Pipeline opponents gathered outside Virginia Governor Ralph Northam’s office last week for an entire day to show the public they aren’t interested in violence but are interested in their voices being heard.
The event, called “Stop the Pipelines 24-hour Vigil for Justice” was held in front of Gov. Northam’s office in Richmond from March 27 to March 28 to protest the Mountain Valley Pipeline, LLC and the Atlantic Coast Pipeline, LLC.
Sharon Ponton, who works for the Blue Ridge Environmental Defense League — a regional, community-based, nonprofit environmental organization — and lives in Nelson County, decided to organize a peaceful demonstration after she was upset by a public meeting with the Virginia State Water Control Board on March 1 in Chesterfield County.
“After the State Water Control Board meeting, I felt like the public was being ignored,” Ponton said.
Ponton attended the meeting with what she estimated to be about 100 other grassroots activists and landowners, including Nelson resident Sue Rucker. Rucker said when they arrived at the meeting they were met with around 41 Virginia State Police trooper vehicles as well as two SWAT team vehicles.
“They are either afraid of the people’s power or they want to intimidate us,” Ponton said.
Rucker said during the meeting, which was held to discuss if a water quality certification issued in December 2017 guaranteeing reasonable assurance water quality would be protected from the MVP could be revoked, there was no public hearing. In an email on April 1, Ponton said the meeting was supposed to be a public hearing, but instead the State Water Control Board held a closed session.
“Instead of holding a hearing, however, the [State Water Control Board] went into “executive session” for [four] hours, then came out and said after listening to legal advice from the [attorney general’s] office, they couldn’t revoke the permit and voted to abandon the revocation process,” Ponton said in an email on April 1.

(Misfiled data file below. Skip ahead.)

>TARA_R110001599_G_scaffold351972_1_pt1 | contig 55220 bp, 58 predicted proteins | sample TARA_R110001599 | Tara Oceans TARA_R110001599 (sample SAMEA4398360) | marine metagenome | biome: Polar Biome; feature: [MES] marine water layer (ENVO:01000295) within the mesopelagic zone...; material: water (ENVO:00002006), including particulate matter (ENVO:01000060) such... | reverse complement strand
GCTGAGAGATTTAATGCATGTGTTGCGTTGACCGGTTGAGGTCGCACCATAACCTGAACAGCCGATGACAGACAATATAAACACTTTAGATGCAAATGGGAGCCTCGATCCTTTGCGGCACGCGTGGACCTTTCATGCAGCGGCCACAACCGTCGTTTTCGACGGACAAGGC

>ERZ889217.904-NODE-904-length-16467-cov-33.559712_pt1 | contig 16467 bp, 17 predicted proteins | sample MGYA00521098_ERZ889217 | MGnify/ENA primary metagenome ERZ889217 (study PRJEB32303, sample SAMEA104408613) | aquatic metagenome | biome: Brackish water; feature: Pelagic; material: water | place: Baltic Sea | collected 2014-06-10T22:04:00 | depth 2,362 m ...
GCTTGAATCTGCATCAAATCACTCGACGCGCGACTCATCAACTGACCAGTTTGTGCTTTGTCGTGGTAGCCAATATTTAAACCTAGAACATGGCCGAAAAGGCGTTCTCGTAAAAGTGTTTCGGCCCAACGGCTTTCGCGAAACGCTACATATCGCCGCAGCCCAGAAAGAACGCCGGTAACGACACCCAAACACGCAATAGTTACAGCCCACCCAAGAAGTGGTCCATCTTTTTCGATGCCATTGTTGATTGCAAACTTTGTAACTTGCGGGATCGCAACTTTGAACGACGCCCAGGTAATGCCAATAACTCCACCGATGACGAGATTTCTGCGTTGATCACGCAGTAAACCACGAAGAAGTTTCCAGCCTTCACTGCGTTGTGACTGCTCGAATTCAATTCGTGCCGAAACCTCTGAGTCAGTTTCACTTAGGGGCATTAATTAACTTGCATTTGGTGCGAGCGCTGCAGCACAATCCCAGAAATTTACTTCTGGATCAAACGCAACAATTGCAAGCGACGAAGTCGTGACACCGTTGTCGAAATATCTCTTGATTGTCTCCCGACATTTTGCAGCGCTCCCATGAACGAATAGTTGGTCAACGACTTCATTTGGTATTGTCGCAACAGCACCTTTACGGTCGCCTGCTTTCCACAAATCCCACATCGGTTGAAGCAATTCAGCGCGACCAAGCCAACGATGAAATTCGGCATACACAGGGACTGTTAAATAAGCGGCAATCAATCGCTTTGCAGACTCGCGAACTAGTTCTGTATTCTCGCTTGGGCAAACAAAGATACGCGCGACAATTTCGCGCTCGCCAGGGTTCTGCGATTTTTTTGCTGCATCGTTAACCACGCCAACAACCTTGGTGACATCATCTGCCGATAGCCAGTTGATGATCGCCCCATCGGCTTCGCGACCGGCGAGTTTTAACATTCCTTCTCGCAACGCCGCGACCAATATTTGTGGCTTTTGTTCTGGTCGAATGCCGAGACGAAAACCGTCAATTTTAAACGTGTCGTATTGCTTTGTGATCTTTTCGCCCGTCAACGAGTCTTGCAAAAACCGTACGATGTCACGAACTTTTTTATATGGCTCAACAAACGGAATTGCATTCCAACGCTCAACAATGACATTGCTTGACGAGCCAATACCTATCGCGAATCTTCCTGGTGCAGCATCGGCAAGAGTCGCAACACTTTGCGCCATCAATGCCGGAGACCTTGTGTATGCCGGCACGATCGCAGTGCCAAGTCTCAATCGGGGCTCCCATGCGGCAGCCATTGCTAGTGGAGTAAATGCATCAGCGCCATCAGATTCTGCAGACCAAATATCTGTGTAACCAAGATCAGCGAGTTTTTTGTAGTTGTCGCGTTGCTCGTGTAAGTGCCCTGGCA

After the meeting, Rucker and Ponton wanted to do something that would last longer and give pipeline opponents a chance to speak, as well as show the public they aren’t violent and the state troopers and SWAT teams weren’t necessary.
Rucker credits Ponton with spearheading the event.
“A prayerful, spiritual vigil is what I thought was appropriate to show we aren’t interested in hurting anyone, but we want to be respected and listened to,” Ponton said.
Together with individuals from groups like the Blue Ridge Environmental Defense League, the Virginia Pipeline Resistance, Friends of Nelson, Friends of Augusta, and many more, Ponton and Rucker estimate that between 50 and 60 people showed up in Richmond to protest the pipelines. Two more individuals from Nelson County, Frank McManus and Deborah Kushner, attended the vigil as well.
“A group of allies in Richmond that protest every week helped us organize,” Ponton said.
Ponton said litanies were read, prayers were said, and chants were sung. Four different packets were passed out covering the affect the pipelines have on different parts of the environment and the problems with the compressor station in Buckingham.
“Some landowners spoke, too,” Ponton said.
Over all, Ponton thought the 24-hour vigil went well despite some hostility from people who passed the group.
“People in Richmond cursed at us,” McManus said.
McManus said that was one reason it was important for him to be at the vigil: to try to open dialogue between people who are against the pipelines and people who aren’t
“It’s about more than property rights. We are facing a much bigger problem,” McManus said.
Rucker and Kushner said they attended the vigil and have been fighting the pipelines for years for a number of reasons, including the environmental racism issue they feel is at the heart of the both pipeline paths.
“The Governor is trying to make amends for missteps, but is doing everything he can to avoid environmental racism in Union Hill — the site of the proposed compressor station,” Kushner said. “He says he wants to do reconciliation tour, but he is just turning blind eye to the most egregious environmental racism.”
Union Hill is a historically black community and the site of Dominion Energy’s proposed natural-gas compressor station, which would serve the proposed Atlantic Coast Pipeline, LLC.The four Nelson residents said they thought, overall, the event was positive.
“We feel a tiny bit of hope,” Rucker said.
After the group had endured the cold, Ponton said they submitted the packets to the governor’s mansion hoping he, as well as Attorney General Mark Herring, would read everything and a dialogue would open between state officials and pipeline opponents.
“The vigil was very successful,” Ponton said.